“According to the Act”


The song details shipboard life, and how conditions are kept tolerable, for "There's nothing done on a limejuice ship contrary to the Act." The most obvious example is the ration of limejuice, but other rules are also cited


The British Merchant Shipping Acts regulated most parts of a sailor's life, including the regular rations of lime juice (to prevent scurvy). Hence the title "limey" for British sailors, the word "limejuice tubs" for British ships -- and hence also this song.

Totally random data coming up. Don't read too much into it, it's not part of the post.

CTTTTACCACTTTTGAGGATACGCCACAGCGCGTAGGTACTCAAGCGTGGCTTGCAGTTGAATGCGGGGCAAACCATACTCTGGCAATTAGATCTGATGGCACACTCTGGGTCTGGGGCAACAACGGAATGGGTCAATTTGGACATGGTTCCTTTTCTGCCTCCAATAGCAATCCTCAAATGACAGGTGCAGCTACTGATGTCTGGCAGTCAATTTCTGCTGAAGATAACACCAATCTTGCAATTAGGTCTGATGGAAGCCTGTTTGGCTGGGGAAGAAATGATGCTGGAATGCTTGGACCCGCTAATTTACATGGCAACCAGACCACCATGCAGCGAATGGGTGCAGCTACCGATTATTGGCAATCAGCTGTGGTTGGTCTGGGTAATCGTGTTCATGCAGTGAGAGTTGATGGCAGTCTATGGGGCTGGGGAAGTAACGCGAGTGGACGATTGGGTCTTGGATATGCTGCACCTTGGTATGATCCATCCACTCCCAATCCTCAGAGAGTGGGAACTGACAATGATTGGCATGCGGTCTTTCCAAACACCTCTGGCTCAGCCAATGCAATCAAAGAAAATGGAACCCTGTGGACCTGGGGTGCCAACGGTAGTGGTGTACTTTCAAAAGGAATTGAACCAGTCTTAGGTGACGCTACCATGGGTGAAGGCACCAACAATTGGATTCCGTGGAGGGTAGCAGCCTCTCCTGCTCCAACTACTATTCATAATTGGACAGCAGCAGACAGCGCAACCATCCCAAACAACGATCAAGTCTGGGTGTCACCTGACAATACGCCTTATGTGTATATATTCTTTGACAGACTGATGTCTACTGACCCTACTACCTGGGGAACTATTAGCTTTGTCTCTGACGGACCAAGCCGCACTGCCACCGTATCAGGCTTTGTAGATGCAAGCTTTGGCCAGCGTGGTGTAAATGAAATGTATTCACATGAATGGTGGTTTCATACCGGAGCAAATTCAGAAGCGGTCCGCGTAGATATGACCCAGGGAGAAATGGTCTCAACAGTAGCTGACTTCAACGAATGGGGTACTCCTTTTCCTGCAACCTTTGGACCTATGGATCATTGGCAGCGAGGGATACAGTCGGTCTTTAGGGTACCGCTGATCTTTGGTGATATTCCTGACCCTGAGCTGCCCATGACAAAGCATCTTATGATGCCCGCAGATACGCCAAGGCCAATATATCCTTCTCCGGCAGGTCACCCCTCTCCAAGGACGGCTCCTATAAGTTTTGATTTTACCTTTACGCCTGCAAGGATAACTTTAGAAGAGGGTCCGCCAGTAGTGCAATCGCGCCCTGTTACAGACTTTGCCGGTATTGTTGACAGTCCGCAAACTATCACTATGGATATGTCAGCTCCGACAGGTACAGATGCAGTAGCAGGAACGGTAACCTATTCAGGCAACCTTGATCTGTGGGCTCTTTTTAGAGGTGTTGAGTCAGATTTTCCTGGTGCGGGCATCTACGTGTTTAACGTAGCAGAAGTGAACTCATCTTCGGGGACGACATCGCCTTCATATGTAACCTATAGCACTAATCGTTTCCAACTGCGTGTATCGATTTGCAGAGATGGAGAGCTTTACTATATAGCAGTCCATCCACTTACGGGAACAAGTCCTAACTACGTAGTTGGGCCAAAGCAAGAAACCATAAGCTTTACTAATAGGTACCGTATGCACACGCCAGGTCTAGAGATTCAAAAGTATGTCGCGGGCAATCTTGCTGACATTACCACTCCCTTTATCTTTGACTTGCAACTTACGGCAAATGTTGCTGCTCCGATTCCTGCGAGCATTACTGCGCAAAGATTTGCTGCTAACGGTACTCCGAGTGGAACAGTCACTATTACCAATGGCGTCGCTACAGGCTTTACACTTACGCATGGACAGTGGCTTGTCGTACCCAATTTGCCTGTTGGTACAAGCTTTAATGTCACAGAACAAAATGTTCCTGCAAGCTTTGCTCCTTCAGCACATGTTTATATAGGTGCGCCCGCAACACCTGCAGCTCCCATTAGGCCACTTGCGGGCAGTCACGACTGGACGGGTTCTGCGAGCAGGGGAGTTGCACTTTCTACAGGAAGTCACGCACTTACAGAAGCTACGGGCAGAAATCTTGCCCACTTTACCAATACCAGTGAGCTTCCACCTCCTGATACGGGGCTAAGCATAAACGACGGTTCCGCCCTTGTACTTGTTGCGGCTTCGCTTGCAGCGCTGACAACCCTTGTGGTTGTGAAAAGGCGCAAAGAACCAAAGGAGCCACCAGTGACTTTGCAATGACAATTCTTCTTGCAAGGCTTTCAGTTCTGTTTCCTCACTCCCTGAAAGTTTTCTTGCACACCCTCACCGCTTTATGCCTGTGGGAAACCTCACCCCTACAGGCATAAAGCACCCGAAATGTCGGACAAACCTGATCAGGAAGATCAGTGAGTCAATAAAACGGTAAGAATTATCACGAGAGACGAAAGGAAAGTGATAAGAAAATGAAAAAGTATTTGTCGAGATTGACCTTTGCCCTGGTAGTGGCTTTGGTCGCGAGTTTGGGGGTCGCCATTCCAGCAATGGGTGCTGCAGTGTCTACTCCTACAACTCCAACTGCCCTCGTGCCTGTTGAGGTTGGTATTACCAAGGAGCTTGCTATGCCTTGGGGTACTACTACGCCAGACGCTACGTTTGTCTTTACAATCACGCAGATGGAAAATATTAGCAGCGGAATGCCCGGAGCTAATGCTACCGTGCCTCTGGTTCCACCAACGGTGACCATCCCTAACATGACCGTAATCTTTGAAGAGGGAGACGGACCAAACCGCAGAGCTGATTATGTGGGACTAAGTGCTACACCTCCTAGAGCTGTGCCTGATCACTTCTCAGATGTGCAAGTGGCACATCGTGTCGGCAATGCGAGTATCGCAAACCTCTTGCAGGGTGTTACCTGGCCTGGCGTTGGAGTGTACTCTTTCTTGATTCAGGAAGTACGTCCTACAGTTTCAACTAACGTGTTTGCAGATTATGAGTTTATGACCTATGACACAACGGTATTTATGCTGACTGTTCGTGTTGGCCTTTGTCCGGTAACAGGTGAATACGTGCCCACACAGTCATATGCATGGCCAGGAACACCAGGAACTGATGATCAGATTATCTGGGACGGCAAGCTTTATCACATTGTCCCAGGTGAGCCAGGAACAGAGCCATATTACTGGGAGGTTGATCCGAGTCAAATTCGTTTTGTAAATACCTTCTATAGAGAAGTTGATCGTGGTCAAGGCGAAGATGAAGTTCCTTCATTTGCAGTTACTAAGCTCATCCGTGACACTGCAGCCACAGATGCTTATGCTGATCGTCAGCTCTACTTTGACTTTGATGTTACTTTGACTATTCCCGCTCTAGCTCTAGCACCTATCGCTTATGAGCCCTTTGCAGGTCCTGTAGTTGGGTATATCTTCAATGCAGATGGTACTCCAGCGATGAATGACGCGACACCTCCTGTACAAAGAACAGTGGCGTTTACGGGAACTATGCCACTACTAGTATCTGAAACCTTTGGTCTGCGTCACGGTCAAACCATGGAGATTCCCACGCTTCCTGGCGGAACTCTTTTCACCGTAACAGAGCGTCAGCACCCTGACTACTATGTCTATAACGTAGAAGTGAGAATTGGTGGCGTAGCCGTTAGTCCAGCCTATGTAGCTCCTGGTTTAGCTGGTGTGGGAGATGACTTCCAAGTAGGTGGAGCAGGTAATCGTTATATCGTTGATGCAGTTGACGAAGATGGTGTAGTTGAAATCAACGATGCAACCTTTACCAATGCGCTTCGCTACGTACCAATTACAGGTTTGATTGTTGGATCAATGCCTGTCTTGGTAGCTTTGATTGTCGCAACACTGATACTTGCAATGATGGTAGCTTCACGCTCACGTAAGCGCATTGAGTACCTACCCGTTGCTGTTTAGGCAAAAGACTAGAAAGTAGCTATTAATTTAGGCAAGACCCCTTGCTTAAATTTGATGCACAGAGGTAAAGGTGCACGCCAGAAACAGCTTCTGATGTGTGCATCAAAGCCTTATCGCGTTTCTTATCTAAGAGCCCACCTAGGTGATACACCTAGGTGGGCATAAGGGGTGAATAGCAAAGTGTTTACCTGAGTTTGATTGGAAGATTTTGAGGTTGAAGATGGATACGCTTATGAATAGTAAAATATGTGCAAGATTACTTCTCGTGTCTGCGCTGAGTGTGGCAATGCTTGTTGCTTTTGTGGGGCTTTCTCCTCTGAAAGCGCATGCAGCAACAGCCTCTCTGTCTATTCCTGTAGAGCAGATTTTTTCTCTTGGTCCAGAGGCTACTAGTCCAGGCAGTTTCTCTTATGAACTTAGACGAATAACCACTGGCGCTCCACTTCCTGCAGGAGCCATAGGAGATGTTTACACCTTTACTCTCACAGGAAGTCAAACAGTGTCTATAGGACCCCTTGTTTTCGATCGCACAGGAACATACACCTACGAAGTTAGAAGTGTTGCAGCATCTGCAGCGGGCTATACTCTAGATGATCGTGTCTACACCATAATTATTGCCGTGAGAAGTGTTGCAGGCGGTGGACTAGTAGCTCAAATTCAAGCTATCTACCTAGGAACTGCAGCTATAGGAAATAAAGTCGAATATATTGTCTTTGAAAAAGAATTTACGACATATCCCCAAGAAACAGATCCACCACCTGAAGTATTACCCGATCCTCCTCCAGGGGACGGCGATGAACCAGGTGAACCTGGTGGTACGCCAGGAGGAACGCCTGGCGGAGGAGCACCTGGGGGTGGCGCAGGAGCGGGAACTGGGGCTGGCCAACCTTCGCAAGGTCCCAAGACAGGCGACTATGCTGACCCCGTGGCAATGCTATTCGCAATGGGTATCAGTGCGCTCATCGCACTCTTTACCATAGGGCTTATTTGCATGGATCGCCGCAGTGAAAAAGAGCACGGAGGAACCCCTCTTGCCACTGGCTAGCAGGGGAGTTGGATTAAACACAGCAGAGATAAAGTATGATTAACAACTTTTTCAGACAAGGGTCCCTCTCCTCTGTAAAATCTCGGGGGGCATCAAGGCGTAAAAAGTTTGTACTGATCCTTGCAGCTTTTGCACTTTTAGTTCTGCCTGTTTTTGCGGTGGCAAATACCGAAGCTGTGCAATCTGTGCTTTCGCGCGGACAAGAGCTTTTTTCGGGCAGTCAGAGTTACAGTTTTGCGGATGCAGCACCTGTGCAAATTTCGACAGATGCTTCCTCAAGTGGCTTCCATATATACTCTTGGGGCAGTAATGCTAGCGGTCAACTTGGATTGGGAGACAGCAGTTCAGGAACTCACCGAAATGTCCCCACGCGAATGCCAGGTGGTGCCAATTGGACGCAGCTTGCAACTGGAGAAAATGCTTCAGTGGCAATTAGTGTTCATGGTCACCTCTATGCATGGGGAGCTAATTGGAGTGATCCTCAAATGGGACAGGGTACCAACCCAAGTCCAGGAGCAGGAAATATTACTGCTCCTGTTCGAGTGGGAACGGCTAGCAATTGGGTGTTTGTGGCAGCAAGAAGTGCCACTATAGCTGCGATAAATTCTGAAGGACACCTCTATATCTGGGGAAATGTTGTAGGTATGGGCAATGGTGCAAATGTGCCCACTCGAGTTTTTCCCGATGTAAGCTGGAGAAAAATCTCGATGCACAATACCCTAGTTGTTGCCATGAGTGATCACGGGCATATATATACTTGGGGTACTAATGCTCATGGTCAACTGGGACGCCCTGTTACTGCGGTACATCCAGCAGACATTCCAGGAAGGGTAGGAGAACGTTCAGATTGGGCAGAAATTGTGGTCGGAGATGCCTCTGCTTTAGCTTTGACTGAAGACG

Ironically, for the most part it was not lime but lemon juice that was given to sailors. They called it limejuice anyway, probably to make it sound more palatable. - RBW

Cross references

  • cf. "The Son of a Gambolier" (tune & meter) and references there


  1. Fahey-Eureka, pp. 42-43, "According to the Act" (1 text, 1 tune)
  2. Hugill, pp. 58-59, "The Limejuice Ship" (1 text, 1 tune) [AbrEd pp. 54-55]
  3. Roud #8341
  4. BI, FaE042


Alternate titles: “Limejuice and Vinegar”; “The Limejuice Ship”
Author: unknown
Earliest date: 1961 (Hugill)
Keywords: work law sailor ship
Found in: Australia